The Science Behind Our Self-Defeating Behavior

Why do we keep setting ourselves up for failure? It may be because we don’t recognize the limitations of the human mind.

The Science Behind Our Self-Defeating Behavior
[Image: Flickr user Magdalena Roeseler]

Ever set a goal only to abandon it a few days later? New Year’s resolutions are a good example. While 45% of us usually make one, only 8% of us are successful at keeping it, according to research from the University of Scranton.


So why do we keep setting ourselves up for failure? Francesca Gino, a professor at Harvard Business School and author of Sidetracked: Why Our Decisions Get Derailed, and How We Can Stick to the Plan, says it’s because we don’t anticipate the different sets of forces that constantly influence us and our decisions.

“To avoid getting sidetracked, you need to recognize the limitations of the human mind, and acknowledge the forces from within ourselves, the forces from our relationships and the forces from the outside,” says Gino.

While each set can be quite powerful–influencing us to make choices that are different than what we had planned–Gino says there are things we can do to stay on track. And it starts with understanding.

The Forces from Within

The first set of forces that can impact your decisions comes from inside your own mind and heart, says Gino, and often it stems from an inaccurate self-view. She gives the example of the 1997 survey conducted by U.S. News and World Report that asked 1,000 Americans who they thought would likely get into heaven. Seventy-nine percent believed Mother Teresa would get in, but surprisingly, the respondents gave themselves an 87% chance of getting into heaven–they felt they had a better chance than Mother Teresa.

“I’m always surprised when I think of this,” says Gino, “but a large body of research suggests that most of us think too highly of our skills and abilities.”

Our own self-concept is important, we like to see ourselves in a positive light, and we want others to see us that way, too, she says. But having inflated beliefs can lead to problems. For instance, Gino cites an interview with Gary Heavin, founder and former CEO of the U.S. fitness chain Curves International. By the age of 30, Heavin had launched a chain of gyms in Houston, filing for bankruptcy only a few years later. Learning from his failure, he later partnered with his wife, Diane, to found Curves International, a successful Texas-based fitness franchise for women.


“When reflecting on his first CEO job, Heavin noted that he used the words ‘I’ and ‘me’ too often and the words ‘us’ and ‘we’ not often enough,” Gino says. “He placed too much confidence in himself and too much responsibility on his own shoulders.”

To tackle the forces from within, Gino says we need to be aware of how inflated our self-perception can be. “We should posit and edit when we make decisions to make sure inflated self-views aren’t making us too overconfident and unable to listen to the views of others,” she says.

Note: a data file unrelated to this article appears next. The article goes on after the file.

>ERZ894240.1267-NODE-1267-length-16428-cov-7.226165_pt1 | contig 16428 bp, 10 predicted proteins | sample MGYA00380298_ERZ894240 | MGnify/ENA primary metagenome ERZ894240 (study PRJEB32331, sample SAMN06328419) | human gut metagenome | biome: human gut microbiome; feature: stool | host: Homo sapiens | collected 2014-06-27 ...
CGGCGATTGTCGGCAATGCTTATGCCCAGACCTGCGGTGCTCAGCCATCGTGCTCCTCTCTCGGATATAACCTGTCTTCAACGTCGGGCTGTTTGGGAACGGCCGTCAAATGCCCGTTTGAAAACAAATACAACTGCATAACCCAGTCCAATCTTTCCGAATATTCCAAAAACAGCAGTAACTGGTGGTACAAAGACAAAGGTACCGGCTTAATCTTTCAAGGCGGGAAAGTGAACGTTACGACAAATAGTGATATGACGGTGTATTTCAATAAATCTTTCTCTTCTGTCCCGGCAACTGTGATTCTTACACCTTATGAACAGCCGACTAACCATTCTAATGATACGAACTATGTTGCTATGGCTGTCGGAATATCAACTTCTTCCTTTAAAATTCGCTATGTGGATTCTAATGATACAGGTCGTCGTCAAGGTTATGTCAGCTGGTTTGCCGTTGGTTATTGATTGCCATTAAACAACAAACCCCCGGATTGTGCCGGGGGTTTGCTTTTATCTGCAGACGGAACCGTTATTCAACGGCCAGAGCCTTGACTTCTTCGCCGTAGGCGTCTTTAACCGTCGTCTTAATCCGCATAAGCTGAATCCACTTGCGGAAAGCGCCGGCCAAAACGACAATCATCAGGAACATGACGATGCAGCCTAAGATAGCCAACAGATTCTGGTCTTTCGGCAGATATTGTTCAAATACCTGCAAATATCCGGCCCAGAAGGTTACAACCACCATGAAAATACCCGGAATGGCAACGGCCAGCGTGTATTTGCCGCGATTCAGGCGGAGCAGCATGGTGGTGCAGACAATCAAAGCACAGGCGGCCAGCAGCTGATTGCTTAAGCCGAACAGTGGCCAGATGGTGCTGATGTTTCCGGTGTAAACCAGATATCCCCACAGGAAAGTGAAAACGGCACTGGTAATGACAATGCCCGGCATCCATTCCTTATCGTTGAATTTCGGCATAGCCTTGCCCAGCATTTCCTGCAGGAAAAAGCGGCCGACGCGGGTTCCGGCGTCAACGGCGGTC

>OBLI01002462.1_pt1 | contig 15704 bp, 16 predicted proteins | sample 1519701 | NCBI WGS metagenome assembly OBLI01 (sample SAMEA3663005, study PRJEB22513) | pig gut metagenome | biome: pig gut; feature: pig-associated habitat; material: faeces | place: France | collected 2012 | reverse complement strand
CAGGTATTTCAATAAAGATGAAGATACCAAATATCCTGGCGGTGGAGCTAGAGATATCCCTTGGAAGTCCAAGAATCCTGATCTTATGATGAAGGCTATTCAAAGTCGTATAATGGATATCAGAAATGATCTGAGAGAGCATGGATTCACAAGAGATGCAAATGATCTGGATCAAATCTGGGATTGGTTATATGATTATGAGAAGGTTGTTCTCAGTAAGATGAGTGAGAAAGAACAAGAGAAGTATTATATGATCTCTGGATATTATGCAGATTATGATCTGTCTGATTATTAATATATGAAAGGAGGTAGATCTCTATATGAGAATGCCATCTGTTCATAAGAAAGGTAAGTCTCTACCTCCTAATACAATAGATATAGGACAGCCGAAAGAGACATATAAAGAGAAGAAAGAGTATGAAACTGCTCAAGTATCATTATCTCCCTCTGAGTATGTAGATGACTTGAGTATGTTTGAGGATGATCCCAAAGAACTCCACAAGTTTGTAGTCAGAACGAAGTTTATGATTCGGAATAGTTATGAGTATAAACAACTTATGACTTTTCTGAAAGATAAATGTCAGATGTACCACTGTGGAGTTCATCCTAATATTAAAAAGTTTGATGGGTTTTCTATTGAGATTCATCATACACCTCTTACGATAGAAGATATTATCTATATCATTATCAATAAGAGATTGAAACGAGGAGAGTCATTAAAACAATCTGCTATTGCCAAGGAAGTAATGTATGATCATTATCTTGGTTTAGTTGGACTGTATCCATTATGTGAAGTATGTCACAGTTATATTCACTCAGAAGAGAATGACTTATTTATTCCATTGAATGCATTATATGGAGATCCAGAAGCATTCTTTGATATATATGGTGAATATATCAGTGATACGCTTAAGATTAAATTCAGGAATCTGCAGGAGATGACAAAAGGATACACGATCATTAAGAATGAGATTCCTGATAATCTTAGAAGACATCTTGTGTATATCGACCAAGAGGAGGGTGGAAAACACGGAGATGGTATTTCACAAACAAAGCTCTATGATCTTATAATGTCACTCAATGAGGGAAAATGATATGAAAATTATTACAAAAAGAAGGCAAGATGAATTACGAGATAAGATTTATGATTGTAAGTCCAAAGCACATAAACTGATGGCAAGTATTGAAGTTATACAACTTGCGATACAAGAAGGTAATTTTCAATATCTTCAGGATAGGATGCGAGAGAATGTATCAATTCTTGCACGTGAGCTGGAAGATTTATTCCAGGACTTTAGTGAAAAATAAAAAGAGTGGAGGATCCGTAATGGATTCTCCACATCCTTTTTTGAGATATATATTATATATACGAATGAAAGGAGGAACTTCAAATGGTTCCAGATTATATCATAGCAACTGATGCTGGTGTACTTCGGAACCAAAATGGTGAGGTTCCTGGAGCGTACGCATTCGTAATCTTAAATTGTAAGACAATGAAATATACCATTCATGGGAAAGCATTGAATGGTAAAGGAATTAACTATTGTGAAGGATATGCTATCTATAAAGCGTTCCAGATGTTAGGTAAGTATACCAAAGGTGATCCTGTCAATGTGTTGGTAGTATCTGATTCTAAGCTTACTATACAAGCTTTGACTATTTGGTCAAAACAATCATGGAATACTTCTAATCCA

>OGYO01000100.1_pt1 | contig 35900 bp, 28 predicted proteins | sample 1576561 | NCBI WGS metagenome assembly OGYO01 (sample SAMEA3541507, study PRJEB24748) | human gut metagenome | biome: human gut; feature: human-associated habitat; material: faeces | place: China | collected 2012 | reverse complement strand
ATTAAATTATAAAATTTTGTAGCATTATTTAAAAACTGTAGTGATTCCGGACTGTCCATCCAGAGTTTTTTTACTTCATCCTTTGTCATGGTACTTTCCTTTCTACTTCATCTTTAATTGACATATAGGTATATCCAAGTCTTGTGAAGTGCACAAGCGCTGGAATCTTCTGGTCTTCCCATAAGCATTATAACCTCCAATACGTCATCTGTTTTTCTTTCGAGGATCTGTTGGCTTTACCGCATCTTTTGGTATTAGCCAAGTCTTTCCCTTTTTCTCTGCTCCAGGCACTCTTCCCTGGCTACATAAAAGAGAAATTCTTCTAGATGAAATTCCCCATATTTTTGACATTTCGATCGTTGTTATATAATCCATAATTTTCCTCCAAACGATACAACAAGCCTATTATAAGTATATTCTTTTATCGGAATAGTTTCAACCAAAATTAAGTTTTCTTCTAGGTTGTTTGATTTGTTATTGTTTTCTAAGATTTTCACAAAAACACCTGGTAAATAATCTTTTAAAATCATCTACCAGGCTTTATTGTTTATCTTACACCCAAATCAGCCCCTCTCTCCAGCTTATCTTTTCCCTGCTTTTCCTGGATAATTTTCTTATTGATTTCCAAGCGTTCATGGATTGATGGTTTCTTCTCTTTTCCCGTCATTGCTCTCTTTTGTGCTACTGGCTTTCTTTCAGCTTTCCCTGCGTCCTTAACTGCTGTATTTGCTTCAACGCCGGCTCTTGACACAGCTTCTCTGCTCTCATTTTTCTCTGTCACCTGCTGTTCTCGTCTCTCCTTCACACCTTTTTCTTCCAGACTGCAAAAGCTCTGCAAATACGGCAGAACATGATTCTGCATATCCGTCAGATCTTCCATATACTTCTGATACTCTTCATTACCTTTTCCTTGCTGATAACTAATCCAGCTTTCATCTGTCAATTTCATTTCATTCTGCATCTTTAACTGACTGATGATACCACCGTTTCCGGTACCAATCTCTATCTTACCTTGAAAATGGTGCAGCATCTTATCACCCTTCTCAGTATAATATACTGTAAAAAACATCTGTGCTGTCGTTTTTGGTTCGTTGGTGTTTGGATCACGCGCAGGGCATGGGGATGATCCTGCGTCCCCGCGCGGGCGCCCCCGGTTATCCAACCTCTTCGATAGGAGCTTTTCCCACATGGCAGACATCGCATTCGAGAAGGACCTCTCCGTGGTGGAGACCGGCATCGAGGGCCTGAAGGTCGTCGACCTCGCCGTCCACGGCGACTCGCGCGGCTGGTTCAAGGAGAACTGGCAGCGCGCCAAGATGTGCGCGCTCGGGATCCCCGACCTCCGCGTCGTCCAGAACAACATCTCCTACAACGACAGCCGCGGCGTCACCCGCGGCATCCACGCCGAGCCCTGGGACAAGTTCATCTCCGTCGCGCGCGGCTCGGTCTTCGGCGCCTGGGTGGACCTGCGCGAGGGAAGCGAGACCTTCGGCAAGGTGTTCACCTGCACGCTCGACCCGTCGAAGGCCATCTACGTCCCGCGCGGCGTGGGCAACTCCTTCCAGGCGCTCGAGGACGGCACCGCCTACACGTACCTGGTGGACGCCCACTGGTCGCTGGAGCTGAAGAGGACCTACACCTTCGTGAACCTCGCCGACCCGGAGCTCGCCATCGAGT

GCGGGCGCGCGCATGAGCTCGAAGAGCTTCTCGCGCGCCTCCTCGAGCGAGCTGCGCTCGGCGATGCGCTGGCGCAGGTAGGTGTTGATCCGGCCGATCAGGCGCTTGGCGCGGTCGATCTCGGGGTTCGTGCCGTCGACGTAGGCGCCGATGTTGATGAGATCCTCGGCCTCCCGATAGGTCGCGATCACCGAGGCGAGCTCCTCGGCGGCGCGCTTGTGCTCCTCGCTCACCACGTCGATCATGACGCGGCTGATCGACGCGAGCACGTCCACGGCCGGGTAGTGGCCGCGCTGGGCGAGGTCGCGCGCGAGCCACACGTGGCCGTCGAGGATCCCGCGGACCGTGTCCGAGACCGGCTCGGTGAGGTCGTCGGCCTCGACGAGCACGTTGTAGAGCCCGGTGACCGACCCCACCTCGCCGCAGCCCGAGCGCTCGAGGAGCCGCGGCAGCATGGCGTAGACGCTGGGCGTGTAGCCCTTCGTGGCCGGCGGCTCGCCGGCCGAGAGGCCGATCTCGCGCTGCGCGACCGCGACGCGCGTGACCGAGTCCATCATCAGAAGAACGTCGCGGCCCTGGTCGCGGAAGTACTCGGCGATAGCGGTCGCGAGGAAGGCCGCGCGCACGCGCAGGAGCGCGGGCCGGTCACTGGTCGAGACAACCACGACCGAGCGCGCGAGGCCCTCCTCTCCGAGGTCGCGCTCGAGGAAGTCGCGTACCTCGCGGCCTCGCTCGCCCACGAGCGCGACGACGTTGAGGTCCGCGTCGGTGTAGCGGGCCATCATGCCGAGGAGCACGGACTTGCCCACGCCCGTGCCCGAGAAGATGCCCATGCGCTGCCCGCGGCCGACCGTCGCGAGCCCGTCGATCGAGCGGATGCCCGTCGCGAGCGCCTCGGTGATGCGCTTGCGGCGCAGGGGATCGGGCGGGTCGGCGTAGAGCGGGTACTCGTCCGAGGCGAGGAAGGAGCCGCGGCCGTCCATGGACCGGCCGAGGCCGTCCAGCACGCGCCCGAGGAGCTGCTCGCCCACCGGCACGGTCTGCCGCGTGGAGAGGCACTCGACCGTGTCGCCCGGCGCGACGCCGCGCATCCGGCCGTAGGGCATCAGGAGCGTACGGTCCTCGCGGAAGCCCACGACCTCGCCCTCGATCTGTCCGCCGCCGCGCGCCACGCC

The Forces from Relationships

Relationships can also lead us to make bad choices, especially when we make social comparisons, says Gino. She points to the common tendency we have to evaluate ourselves by looking at others: “We often rate our skills as a good leader or decision maker by comparing our actions with those of peers or colleagues,” she says. “When the comparison is unfavorable, we are likely to experience distress, jealousy, or envy. This can lead us to somewhat dysfunctional behaviors and send our plans off course.”

Gino says to combat this force, it’s important to check your reference points before making a decision. Could you be driven by the fact that you are feeling unhappy because of where you stand in comparison to others? Make sure that your choices are the result of your own preferences and not how you compare yourself to others.

The Forces from Outside

Finally, forces from the outside can impact our decision-making process. These come from things like irrelevant information, subtle changes in framing, ambiance, and opportunity.

“We often seem to have most trouble accepting the influence of the situation,” says Gino. “We think we have control over our decision. In fact, even the subtlest of factors can sway the way we behave or choose.”


Gino and her colleagues tested the impact a subtle change can make when it comes to honesty. In an experiment with an insurance company, she asked customers to report the amount of miles they drove the prior year; higher numbers would translate into higher premiums. For half of the customers in the study, Gino provided them with a form that asked them to sign their name at the top of the document before filling in the requested information. The other half signed traditional forms, completing the information first and then signing their name at the bottom.

The customers who were given the forms that required them to sign their name at the top reported an average of 2,400 more miles than those who signed the traditional form, “hinting at what is possible with just a simple nudge to be ethical,” says Gino.

In follow-up studies, she found that signing the form at the top highlighted the person’s identity and increased the likelihood that they would live up to ethical standards.

Outside forces can be the most difficult to tackle because we often don’t know they’re happening, says Gino. As a result, it’s important to identify personal standards: “Our moral compass often fails us under the influence of subtle situational forces,” she says. “Finding ways to make our standards shine should help us stay on track.”